What Life Science Companies Can Learn from Former Equifax CEO Richard Smith
On Tuesday, former Equifax CEO Richard Smith testified before the House Energy and Commerce Committee about the credit firm’s recent massive security breach.
Although Smith took full responsibility for the breach occurring under his leadership, congress was unsatisfied with his apologies and criticized his lack of actions immediately following the incident.
“It’s like the guards at Fort Knox forgot to lock the doors and failed to notice thieves emptying the vaults,” said Greg Walden, the Republican chairman of the House subcommittee.
This issue brings to light the very real threats to cybersecurity—and Life Science organizations should take heed.
With the rise of artificial intelligence and data capturing in medical devices, Life Science organizations are vulnerable to potentially catastrophic breaches involving hospital records and patients’ personal information.
If you haven’t buckled down on a cybersecurity plan yet, now is the time to start. Here are some steps you can take, based on the FDA’s industry guidance:
- Have a set procedure in place for detecting and monitoring cybersecurity vulnerabilities. Involve necessary personnel, including internal IT and outside experts.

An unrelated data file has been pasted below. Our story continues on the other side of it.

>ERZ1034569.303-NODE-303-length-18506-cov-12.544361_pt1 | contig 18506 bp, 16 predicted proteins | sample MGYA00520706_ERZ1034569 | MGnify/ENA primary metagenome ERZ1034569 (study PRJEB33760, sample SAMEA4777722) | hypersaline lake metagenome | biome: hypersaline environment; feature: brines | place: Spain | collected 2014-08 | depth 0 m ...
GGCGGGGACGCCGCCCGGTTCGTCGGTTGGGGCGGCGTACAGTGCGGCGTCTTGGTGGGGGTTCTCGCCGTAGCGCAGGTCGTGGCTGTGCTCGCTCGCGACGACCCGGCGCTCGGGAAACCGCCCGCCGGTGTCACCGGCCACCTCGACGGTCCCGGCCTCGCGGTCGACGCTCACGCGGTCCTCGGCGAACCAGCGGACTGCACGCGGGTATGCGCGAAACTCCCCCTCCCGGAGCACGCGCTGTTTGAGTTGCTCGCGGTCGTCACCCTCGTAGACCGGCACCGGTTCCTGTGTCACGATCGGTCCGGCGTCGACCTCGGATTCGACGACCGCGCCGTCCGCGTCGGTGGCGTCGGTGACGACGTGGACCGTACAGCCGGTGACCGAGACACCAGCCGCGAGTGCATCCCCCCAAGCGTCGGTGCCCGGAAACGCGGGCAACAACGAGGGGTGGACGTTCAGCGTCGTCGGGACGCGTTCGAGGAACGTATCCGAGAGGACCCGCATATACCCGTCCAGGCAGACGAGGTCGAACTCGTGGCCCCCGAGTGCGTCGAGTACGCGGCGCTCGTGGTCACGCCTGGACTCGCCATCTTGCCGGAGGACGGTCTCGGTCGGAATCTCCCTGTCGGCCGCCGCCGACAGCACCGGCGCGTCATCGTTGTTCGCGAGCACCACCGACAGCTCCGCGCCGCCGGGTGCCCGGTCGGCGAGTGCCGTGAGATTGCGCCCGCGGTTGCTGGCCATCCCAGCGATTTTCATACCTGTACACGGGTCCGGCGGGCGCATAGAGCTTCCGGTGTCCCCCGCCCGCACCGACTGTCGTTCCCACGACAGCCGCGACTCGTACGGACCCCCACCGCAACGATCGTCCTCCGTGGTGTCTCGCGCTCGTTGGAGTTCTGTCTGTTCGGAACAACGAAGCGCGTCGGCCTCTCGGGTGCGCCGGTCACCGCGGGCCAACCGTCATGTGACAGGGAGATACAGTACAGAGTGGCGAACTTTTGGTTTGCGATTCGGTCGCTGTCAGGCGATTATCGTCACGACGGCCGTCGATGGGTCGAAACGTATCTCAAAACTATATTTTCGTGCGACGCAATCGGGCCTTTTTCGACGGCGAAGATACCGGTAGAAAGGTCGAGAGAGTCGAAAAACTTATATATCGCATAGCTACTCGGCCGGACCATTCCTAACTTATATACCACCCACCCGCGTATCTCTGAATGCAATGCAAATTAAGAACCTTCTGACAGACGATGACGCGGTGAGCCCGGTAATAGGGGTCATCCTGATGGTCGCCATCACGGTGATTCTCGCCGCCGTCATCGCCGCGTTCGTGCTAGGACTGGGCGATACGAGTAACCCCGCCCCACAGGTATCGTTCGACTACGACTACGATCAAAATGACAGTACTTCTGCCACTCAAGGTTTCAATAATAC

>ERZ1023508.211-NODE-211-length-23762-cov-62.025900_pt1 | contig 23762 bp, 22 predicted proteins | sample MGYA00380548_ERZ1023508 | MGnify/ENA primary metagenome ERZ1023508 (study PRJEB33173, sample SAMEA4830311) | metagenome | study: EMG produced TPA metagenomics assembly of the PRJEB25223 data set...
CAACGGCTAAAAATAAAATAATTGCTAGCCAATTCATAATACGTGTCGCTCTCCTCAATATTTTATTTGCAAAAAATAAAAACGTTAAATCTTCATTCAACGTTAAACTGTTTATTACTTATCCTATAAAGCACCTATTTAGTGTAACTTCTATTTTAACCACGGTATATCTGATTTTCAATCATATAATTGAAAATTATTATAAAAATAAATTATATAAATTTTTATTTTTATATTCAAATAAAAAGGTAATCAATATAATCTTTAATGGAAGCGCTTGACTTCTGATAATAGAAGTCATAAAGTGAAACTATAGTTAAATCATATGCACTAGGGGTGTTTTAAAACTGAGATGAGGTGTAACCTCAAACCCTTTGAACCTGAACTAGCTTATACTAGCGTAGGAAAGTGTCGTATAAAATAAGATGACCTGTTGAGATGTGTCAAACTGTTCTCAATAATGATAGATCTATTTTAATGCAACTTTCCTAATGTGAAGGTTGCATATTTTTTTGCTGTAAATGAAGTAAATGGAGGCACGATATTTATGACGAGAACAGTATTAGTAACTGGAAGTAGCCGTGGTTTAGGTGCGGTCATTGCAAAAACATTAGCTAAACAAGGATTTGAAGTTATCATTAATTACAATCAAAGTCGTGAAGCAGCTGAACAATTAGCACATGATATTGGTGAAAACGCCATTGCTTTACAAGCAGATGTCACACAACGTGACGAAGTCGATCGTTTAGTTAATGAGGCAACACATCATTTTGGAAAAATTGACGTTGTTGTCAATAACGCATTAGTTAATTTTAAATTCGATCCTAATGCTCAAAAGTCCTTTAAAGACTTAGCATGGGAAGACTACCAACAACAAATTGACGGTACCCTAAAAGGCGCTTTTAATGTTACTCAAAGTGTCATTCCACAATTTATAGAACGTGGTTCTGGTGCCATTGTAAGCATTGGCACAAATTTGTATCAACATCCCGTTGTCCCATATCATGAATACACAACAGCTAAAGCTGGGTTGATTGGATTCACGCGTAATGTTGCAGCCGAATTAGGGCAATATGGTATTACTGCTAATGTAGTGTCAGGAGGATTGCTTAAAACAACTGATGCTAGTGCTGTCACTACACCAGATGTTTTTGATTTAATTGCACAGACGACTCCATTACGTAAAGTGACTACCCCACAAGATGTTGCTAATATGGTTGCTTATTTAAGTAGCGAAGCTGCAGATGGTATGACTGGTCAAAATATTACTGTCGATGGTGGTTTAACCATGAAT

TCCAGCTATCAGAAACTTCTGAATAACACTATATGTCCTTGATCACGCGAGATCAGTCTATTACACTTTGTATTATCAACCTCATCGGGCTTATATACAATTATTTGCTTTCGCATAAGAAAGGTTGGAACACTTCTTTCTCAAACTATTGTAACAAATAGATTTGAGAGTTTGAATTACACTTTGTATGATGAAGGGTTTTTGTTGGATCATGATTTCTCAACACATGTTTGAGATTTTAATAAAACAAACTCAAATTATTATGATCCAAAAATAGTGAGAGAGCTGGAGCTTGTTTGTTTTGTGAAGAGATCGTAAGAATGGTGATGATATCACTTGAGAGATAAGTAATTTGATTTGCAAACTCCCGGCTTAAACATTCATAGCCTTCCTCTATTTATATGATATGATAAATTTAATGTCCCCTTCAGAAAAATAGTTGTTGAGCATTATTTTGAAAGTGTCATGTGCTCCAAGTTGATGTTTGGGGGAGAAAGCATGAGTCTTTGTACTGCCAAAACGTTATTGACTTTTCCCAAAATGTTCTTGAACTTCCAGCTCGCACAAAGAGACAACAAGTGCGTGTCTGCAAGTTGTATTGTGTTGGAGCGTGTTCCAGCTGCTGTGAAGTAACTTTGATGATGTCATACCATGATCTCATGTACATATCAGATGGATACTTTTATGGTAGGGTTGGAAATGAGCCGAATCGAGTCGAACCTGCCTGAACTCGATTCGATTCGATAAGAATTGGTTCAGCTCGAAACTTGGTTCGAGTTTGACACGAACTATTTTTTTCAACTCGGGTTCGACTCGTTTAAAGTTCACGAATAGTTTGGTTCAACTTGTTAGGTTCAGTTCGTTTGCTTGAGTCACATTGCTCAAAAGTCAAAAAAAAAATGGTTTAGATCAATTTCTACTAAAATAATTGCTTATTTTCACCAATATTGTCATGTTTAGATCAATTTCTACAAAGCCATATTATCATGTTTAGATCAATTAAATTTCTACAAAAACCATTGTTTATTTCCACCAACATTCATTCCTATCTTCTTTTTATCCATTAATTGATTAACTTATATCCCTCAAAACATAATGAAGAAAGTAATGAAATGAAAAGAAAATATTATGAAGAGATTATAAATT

- Use risk management to understand the impact any potential risk can have through all stages of the product lifecycle, from planning to postmarket. For organizations handling large quantities of sensitive data, utilize tools like a bowtie matrix to plan controls for potentially catastrophic breaches.
- Include external stakeholders in cybersecurity planning. Researchers, consultants and industry experts are useful resources.
- Take a proactive approach to cybersecurity, with a focus on mitigating risk rather than creating a disaster recovery plan.
The Equifax data breach was a disaster that affected almost 150 million Americans, making it one of the worst breaches of its kind in history. In its wake, people in high-impact industries need to learn from this, so it doesn’t affect their patients and consumers.
The most salient point to be taken is that companies need to take a proactive approach to cybersecurity. Having a plan for responding to attacks isn’t enough because at that point, it’s too late to protect sensitive information.
With medical device technology advancing to new levels, there are more ways than ever for cybercriminals to target innocent victims. Approaching your product lifecycle with cybersecurity risk management in mind at every step can put you ahead of cybercriminals, eliminating the chance of attacks before they even start.